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Convoy of Hope gives its hometown five outreaches in one day

Wed, 28 Oct 2009 - 1:38 PM CST

Convoy of Hope

When the gates to the Convoy of Hope outreach opened at 10 a.m. on Saturday, October 24, eager guests stepped onto the grounds at Reed Middle School, which is just minutes from Convoy of Hope's World Distribution Center in Springfield, Missouri. Among the more than 1,000 guests were a twenty-something housecleaner, and her one-year-old daughter.

"I run out of food every once in a while," the young mother admitted. "So this [the outreach] came at a good time."

Convoy of Hope planned five outreaches in its own backyard to show gratitude toward a city that has supported the organization's mission to help hungry and hurting people throughout the world.  

Convoy of Hope
An overhead view of Reed Elementary, one of the five Convoy of Hope outreach locations in Springfield, Missouri, on Saturday, October 24.

In addition to Reed Middle School, Convoy of Hope served families in four other locations — Bingham Elementary, Bissett Elementary, Cowden Elementary, and Hillcrest High School.  

"Each year we try to do something special for our community because the community is so supportive of us," says Jeff Nene, senior director of technology and communications. "It's estimated that 46 percent of students in Springfield public schools live in food insecure homes so we wanted to do something to help those families. Holding our citywide outreaches seemed to be a good fit."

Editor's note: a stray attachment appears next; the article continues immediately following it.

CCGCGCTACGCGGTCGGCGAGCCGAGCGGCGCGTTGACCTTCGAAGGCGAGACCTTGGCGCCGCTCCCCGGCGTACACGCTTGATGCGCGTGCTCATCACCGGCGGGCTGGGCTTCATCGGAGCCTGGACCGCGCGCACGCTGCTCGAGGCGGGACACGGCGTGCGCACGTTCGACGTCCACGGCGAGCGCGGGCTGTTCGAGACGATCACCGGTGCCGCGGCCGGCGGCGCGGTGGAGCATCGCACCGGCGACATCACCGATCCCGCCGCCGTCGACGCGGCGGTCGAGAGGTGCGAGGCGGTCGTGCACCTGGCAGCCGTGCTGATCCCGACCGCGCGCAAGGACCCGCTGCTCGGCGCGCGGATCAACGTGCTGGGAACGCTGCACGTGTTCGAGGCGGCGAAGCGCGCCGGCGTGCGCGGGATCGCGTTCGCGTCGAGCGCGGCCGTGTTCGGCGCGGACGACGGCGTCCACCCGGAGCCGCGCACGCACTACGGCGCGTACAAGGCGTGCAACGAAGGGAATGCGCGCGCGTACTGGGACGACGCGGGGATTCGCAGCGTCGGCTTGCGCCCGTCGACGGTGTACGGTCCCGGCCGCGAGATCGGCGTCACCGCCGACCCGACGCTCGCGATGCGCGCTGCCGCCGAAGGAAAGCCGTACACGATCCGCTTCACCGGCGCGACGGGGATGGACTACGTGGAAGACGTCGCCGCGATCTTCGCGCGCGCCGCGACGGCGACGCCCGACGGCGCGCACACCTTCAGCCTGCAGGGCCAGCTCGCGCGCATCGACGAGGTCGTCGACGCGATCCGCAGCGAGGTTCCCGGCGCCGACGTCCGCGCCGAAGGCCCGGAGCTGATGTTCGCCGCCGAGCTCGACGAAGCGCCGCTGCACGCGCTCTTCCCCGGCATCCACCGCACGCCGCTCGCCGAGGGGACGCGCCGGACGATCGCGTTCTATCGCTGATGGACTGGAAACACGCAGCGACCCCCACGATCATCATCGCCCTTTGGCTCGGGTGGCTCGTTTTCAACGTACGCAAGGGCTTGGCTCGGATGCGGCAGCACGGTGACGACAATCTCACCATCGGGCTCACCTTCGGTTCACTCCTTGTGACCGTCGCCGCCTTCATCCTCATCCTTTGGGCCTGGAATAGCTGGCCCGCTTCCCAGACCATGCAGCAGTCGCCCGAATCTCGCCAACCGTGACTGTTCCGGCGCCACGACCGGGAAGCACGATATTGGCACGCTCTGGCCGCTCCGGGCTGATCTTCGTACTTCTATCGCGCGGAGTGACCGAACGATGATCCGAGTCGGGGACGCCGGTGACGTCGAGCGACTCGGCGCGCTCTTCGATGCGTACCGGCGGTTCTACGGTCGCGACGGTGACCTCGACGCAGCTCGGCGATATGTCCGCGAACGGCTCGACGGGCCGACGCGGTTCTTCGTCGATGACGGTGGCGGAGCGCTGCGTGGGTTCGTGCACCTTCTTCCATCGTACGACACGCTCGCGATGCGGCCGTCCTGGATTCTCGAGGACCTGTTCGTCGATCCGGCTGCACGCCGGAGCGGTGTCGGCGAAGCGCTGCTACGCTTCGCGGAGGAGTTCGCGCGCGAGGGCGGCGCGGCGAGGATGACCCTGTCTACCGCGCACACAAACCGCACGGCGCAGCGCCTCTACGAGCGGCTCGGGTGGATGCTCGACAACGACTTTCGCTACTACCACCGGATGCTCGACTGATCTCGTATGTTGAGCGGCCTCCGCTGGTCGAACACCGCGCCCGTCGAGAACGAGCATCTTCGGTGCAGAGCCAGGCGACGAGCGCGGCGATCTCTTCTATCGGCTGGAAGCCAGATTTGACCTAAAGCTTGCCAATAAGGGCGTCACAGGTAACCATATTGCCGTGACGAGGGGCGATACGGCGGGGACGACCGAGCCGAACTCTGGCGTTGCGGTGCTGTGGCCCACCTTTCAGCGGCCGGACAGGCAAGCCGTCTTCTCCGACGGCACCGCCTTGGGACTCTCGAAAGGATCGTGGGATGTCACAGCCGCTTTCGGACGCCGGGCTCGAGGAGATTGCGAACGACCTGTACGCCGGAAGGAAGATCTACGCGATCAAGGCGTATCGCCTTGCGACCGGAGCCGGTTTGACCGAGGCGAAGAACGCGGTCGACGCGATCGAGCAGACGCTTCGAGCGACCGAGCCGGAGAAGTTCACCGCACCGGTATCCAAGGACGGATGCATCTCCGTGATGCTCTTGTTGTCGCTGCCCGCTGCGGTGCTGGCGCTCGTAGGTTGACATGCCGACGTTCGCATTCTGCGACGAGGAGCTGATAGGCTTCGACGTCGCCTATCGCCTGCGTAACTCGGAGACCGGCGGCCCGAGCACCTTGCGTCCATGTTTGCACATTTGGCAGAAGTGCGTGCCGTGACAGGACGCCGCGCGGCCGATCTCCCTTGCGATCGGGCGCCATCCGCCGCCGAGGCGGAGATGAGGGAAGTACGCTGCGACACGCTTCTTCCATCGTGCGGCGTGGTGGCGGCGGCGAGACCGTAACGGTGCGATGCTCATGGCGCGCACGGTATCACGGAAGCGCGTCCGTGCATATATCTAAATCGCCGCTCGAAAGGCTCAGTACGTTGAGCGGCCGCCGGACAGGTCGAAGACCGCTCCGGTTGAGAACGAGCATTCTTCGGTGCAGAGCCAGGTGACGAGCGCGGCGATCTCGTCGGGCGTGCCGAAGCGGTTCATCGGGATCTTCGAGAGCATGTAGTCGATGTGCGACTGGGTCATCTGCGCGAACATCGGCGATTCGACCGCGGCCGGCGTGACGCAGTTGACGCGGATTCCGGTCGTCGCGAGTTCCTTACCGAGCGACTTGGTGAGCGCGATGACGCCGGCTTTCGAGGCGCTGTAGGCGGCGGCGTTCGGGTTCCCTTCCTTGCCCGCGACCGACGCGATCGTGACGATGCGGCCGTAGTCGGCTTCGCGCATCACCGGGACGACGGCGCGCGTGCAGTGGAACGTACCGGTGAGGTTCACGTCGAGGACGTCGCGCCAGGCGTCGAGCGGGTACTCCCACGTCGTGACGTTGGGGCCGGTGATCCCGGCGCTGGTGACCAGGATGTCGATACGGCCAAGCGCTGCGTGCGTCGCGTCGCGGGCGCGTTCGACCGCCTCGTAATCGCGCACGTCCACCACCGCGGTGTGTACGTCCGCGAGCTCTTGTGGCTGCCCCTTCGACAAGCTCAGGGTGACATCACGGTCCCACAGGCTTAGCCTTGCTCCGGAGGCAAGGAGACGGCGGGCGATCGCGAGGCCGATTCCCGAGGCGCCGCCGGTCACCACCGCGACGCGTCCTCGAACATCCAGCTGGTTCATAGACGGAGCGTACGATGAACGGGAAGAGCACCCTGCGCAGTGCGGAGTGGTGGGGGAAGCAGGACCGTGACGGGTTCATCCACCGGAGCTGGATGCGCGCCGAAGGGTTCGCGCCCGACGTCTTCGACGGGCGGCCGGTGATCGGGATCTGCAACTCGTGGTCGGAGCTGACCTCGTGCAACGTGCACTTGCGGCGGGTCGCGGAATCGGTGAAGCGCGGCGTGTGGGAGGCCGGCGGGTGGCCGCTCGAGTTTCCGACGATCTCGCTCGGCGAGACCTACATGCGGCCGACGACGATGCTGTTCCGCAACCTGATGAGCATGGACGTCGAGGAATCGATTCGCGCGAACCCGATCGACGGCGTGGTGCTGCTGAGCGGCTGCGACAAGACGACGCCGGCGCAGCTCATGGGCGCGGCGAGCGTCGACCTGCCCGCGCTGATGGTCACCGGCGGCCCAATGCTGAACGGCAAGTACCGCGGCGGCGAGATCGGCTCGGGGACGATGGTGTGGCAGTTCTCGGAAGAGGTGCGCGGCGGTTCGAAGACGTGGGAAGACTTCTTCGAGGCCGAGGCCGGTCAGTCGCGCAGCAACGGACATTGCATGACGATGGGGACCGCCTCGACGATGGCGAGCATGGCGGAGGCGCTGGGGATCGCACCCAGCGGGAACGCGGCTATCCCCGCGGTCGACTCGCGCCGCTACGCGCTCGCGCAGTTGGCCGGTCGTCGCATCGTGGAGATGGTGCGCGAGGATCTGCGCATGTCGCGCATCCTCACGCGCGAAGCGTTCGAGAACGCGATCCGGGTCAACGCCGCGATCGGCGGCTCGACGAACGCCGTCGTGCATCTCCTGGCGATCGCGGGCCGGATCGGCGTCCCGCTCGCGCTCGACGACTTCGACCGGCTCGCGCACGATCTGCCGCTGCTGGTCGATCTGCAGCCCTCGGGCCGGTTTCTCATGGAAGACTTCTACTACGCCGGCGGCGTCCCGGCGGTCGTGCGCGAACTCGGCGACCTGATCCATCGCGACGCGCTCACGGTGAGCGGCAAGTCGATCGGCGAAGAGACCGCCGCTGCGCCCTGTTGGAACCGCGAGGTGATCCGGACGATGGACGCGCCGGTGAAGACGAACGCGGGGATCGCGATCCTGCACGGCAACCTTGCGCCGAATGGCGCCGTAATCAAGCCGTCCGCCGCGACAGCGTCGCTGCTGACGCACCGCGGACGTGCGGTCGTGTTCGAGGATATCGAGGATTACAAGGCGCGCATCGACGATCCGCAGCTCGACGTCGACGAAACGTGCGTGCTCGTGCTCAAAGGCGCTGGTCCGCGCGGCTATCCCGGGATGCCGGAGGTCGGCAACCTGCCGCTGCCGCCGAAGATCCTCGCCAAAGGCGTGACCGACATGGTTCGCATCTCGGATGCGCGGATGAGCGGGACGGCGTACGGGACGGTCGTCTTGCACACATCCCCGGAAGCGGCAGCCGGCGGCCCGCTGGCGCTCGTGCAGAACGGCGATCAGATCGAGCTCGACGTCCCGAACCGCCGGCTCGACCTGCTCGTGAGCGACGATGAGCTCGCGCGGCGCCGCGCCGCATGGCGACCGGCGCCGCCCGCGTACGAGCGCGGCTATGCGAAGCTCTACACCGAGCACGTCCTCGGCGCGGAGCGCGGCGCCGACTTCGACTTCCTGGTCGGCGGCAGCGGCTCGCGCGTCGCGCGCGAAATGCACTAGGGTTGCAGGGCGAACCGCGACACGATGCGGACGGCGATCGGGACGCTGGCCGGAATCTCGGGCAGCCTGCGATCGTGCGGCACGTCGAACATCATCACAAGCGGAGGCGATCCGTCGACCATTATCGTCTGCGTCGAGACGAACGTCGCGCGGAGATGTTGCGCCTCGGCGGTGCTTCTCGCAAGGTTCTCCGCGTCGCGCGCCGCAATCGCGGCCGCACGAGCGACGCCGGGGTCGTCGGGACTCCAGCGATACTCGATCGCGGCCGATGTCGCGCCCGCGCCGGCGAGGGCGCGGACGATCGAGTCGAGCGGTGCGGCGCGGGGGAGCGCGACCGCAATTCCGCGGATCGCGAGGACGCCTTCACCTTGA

Indeed it was.

During the outreaches, 1,330 volunteers served more than 5,000 honored guests nearly 8,000 bags of groceries, 400 haircuts and 1,000 family portraits. More than that, most guests received prayer and 125 made a choice for Christ. And that is precisely why Convoy of Hope holds up to 50 citywide outreaches each year throughout the United States.

Since it was founded 15 years ago, Convoy of Hope has offered both help and hope to more than 30 million people.

"This feels good to know that there is someone out there who wants to help you," says a single mother, as she waits in a line for free groceries. "These groceries will help out a lot."

Near the exit, volunteers offer to pray with guests then load their hands with bags of groceries that promise to give each person just a little boost and a measure of hope.

And that seems to be just enough for families who are having a hard time making ends meet.

For more information about Convoy of Hope, click here.


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Convoy of Hope

When the gates to the Convoy of Hope outreach opened at 10 a.m. on Saturday, October 24, eager guests stepped onto the grounds at Reed Middle School, which is just minutes from Convoy of Hope's World Distribution Center in Springfield, Missouri. Among the more than 1,000 guests were a twenty-something housecleaner, and her one-year-old daughter.

"I run out of food every once in a while," the young mother admitted. "So this [the outreach] came at a good time."

Convoy of Hope planned five outreaches in its own backyard to show gratitude toward a city that has supported the organization's mission to help hungry and hurting people throughout the world.  

Convoy of Hope
An overhead view of Reed Elementary, one of the five Convoy of Hope outreach locations in Springfield, Missouri, on Saturday, October 24.